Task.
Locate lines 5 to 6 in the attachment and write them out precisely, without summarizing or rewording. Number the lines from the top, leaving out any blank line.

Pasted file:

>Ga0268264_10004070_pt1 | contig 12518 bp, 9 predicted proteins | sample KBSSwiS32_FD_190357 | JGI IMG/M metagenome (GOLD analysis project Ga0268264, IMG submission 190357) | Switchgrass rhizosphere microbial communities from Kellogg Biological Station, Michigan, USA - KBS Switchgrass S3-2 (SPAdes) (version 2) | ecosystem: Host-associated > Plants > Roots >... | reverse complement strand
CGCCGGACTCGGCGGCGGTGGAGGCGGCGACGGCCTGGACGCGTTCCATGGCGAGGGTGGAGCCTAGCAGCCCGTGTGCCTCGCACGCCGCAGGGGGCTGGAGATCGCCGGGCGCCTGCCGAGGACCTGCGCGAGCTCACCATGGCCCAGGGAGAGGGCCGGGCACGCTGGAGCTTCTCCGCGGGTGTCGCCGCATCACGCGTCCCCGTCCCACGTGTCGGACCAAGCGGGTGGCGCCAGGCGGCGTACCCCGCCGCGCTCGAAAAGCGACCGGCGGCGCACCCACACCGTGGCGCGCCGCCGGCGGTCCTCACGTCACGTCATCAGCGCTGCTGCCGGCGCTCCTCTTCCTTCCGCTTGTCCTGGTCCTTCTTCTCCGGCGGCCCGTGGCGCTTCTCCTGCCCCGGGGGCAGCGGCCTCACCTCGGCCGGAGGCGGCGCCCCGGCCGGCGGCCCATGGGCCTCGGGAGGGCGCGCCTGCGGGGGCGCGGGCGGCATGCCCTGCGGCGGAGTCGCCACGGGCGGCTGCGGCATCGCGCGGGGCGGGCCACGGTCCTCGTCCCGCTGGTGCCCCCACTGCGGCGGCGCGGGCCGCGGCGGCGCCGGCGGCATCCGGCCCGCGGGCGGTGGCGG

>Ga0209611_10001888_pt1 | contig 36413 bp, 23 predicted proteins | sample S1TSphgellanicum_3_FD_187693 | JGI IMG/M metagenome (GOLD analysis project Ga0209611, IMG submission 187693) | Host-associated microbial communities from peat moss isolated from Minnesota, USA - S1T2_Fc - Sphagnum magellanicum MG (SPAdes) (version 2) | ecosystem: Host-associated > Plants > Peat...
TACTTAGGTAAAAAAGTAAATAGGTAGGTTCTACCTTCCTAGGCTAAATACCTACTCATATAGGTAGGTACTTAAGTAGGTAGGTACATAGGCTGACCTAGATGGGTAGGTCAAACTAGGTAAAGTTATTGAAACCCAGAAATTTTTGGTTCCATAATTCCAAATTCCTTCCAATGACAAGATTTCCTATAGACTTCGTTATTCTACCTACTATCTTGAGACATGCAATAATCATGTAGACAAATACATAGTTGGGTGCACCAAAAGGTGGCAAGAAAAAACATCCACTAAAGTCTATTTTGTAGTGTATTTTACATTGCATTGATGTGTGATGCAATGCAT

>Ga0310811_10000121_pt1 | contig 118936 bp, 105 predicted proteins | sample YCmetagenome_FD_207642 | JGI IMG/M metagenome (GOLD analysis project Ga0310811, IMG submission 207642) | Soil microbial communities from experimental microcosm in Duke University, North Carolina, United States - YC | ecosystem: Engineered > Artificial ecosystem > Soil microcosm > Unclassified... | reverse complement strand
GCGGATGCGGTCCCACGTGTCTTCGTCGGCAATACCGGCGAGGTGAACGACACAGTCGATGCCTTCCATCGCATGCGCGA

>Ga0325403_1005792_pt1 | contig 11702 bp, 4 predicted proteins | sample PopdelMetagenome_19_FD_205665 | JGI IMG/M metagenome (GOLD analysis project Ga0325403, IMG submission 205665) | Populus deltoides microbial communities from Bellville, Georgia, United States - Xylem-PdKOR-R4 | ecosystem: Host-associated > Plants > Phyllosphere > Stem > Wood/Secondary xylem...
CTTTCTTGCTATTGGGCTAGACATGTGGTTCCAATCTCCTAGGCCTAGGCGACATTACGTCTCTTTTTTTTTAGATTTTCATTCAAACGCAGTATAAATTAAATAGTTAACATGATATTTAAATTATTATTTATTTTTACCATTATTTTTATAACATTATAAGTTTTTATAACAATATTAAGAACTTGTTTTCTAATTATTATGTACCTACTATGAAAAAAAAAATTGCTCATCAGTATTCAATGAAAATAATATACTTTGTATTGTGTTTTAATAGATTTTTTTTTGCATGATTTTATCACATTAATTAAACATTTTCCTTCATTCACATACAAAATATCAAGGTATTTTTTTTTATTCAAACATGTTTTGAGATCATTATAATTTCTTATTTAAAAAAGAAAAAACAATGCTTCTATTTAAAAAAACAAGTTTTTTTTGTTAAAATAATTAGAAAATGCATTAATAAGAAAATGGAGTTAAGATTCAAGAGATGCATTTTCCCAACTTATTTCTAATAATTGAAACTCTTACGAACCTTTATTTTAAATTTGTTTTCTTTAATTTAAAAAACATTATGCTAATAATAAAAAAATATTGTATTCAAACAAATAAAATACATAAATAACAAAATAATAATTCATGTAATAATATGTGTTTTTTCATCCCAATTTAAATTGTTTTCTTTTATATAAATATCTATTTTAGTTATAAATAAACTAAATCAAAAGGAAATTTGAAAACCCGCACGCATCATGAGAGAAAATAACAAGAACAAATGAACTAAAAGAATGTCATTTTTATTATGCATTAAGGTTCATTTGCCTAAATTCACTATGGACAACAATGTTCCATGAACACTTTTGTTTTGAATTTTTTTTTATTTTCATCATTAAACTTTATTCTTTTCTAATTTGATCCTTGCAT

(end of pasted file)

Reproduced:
>Ga0310811_10000121_pt1 | contig 118936 bp, 105 predicted proteins | sample YCmetagenome_FD_207642 | JGI IMG/M metagenome (GOLD analysis project Ga0310811, IMG submission 207642) | Soil microbial communities from experimental microcosm in Duke University, North Carolina, United States - YC | ecosystem: Engineered > Artificial ecosystem > Soil microcosm > Unclassified... | reverse complement strand
GCGGATGCGGTCCCACGTGTCTTCGTCGGCAATACCGGCGAGGTGAACGACACAGTCGATGCCTTCCATCGCATGCGCGA